Lion vs. dog: Bloodhounds search after reported attack | TahoeDailyTribune.com

Lion vs. dog: Bloodhounds search after reported attack

Amanda Fehd

Jim Grant/Tahoe Daily Tribune/ Kingsbury resident Patrick Somma keeps a watchful eye on his dog Duke after he was attacked by what authorities think was a young male mountain lion. Duke sustained an injury to his upper right leg which required stitches.

Authorities are monitoring the Kingsbury Grade area after what they suspect was a mountain-lion attack on a dog last week.

Tom Kilby, a wildlife specialist for Nevada Wildlife Services, has been out with bloodhounds tracking the lion, which he thinks is a small male. He has found scat, large paw prints and scratchings on the earth like a cat will make to cover its droppings.

Wildlife Services is an arm of the U.S. Department of Agriculture that traps wild animals that pose a threat to humans or livestock, and protects endangered species.

Since mountain lions can cover a range of 150 square miles, it is unclear if this one is still in the area. If found, the lion could be relocated or killed.

“In (Kilby’s) opinion, that lion’s probably left the area and will not return,” said Kevin Lansford, district supervisor of wildlife services in Eastern Nevada. Western Nevada officials were not available.

The signs Kilby found were not fresh, but he will monitor the area for the next week until he’s certain the cat has left, Lansford said.

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What happened

Patrick Somma’s Rhodesian Ridgeback, a tall, 75-pound dog named Duke, picked up a scent and ran into the woods on a walk last week. Somma ran after his dog and heard a loud yelp. He had his personal gun pulled and saw a gray, scruffy animal in retreat 100 feet away from him.

“It just looked at me with the strangest look I’d ever seen,” Somma said, “It looked like an old man. … We looked at each other to say, ‘It’s over.’ But you could see Duke was devastated.”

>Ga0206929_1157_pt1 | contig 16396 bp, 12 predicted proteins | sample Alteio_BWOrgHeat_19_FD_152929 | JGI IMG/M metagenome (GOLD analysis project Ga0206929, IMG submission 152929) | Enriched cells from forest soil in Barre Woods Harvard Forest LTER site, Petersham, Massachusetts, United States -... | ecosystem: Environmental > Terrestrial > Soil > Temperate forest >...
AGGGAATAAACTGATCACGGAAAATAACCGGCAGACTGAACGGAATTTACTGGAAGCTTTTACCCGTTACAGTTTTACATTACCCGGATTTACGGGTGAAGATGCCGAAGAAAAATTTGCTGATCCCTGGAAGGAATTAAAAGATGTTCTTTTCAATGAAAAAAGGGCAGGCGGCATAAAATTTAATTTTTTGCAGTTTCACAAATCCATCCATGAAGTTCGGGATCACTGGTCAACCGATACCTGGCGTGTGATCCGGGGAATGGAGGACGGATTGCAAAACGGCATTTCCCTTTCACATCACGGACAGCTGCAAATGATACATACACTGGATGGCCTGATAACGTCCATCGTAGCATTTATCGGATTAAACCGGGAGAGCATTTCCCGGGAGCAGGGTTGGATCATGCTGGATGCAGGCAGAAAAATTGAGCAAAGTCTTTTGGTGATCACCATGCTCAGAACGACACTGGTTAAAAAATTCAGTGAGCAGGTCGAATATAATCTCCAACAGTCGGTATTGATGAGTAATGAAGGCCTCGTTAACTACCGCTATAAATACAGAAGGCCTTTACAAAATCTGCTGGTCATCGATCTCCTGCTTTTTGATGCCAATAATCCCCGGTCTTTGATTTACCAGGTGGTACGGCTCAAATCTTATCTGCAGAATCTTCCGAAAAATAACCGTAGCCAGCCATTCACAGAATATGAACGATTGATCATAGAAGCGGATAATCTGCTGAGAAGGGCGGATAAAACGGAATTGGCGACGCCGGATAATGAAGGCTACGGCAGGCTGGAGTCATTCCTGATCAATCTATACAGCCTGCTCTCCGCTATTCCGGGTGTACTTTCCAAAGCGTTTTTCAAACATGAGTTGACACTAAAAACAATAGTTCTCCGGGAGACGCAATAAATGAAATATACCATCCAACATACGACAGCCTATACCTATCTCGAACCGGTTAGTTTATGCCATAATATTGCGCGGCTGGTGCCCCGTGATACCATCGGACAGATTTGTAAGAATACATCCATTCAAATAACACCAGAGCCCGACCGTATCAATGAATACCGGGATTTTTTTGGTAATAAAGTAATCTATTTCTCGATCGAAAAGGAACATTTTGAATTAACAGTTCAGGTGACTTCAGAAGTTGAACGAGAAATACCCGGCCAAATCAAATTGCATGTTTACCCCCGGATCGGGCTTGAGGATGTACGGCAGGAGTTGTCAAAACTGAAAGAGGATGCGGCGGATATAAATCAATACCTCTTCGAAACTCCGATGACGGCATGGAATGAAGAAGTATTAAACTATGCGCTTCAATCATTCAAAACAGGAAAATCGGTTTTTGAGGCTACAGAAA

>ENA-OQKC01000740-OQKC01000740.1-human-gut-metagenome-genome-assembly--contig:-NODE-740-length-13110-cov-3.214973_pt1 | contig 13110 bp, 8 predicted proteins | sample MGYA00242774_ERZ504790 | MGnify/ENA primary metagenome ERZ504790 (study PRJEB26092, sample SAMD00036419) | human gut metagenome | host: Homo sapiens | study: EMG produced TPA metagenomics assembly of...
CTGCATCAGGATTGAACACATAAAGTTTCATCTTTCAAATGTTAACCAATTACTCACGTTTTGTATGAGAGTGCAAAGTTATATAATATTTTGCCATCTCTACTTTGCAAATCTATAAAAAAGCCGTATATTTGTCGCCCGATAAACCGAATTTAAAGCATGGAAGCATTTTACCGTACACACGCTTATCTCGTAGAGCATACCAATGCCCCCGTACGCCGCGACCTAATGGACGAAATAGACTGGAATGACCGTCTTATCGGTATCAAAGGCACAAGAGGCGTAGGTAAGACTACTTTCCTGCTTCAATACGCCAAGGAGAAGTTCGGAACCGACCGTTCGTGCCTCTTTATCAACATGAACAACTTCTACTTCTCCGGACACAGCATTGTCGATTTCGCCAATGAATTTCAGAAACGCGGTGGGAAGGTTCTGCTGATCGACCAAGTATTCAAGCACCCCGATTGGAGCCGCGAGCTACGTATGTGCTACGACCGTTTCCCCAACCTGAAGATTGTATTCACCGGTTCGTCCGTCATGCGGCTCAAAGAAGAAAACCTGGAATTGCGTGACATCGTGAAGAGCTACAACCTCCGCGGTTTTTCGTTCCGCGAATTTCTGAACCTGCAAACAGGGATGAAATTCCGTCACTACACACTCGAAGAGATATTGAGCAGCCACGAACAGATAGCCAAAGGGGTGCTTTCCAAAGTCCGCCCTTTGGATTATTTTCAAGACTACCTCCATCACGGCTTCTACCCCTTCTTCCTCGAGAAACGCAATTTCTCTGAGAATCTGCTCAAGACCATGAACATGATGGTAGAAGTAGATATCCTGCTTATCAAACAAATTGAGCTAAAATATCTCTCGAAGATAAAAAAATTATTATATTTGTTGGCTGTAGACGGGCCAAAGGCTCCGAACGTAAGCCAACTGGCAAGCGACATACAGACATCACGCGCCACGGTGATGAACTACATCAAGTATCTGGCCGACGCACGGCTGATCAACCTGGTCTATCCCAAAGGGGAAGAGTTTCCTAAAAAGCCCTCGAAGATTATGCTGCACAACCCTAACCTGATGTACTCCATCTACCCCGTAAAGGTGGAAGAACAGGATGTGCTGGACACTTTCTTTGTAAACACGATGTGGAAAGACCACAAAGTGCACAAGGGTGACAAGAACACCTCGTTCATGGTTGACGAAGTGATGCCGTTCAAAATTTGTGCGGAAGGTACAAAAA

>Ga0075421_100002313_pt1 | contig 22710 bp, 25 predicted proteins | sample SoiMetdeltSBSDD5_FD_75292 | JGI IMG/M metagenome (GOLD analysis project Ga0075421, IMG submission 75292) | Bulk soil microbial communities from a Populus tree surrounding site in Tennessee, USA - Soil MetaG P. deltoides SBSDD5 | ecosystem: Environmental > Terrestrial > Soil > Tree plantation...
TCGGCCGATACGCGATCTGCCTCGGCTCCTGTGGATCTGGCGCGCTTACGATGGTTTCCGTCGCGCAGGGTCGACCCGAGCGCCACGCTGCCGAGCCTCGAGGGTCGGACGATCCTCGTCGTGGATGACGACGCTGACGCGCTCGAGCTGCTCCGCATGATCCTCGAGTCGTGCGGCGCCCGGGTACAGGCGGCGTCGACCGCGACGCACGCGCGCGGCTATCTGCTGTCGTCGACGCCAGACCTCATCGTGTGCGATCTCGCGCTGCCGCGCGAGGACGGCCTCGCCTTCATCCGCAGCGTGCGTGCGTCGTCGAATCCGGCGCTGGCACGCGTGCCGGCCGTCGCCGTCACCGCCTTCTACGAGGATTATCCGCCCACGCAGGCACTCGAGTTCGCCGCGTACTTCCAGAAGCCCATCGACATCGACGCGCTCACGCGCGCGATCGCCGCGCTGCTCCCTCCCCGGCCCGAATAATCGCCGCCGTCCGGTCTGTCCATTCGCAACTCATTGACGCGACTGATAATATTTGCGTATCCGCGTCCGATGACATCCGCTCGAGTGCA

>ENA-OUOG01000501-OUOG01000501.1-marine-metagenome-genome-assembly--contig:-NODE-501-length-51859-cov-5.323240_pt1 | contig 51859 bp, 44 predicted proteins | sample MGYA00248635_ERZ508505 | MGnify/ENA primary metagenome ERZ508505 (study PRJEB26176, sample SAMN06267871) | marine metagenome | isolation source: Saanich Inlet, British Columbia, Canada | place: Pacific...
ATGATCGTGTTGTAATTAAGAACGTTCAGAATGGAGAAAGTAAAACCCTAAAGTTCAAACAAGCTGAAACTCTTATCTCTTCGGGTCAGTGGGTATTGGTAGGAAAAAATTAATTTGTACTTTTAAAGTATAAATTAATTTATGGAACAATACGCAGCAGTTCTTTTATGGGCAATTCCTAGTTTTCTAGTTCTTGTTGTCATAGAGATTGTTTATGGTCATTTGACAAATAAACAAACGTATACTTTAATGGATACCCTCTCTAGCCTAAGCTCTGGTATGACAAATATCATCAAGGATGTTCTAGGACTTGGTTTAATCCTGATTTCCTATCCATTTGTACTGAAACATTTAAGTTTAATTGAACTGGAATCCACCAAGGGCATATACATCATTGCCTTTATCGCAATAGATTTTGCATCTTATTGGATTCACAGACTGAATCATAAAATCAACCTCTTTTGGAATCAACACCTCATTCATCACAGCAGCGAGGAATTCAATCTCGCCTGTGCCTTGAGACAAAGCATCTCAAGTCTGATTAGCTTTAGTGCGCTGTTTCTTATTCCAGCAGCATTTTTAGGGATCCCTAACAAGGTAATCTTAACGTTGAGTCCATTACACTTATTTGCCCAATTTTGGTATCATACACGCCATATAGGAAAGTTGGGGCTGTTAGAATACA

Somma at first had no idea what it was, suspecting a large coyote or wolf. But it had an oddly shaped head and the body was very large, about 90 pounds.

The animal was gone before he could take the safety latch off the gun.

Duke received a swipe to his leg that tore the skin open and exposed his muscle, Somma said.

“A second swipe probably would have killed him,” Somma said.

He quickly loaded up Duke and took him to the vet.

Miraculously, a mobile animal hospital was blocking the road on his way out and the vet went right to work. Within eight minutes of being attacked, the vet was patching up Duke with 20 stitches.

Rhodesian Ridgebacks were bread in Africa to hunt lions, Somma said. But they don’t kill them, they tree them.

It’s unclear who was hunting who that day. Lansford said a young mountain lion may have been startled by the dog and just took a swipe at him, or its hunting instincts could have been triggered by the running dog.

Kilby has been informing residents in the area on what to do and what not to do.

Nevada has a healthy and stable mountain lion population, Lansford said, but they are very elusive and prefer deer as food. He could not give a roundabout number for the population.

One thing is clear: this is not the first cat to pass through the area, he said, but they usually don’t cause any incidents.

There have been around 10 mountain lion incidents involving animal and human attacks in the last decade in Nevada, Lansford said.

Mountain lions: what to do, what not to do

— Never feed the wildlife. If you attract deer to your property, you’ll attract their predators as well.

— Travel in groups. Do not let children run ahead on a trail.

— Do not ever run from a lion or you may trigger its predator instincts. If a lion knows you have seen it, you are usually safe. They prefer to take prey by surprise.

— Make yourself look big, do not challenge it and slowly back away. You can throw rocks at it or yell at it to try to scare it off. But don’t try to stare it down or make low growling noises, or it might perceive that as a challenge.

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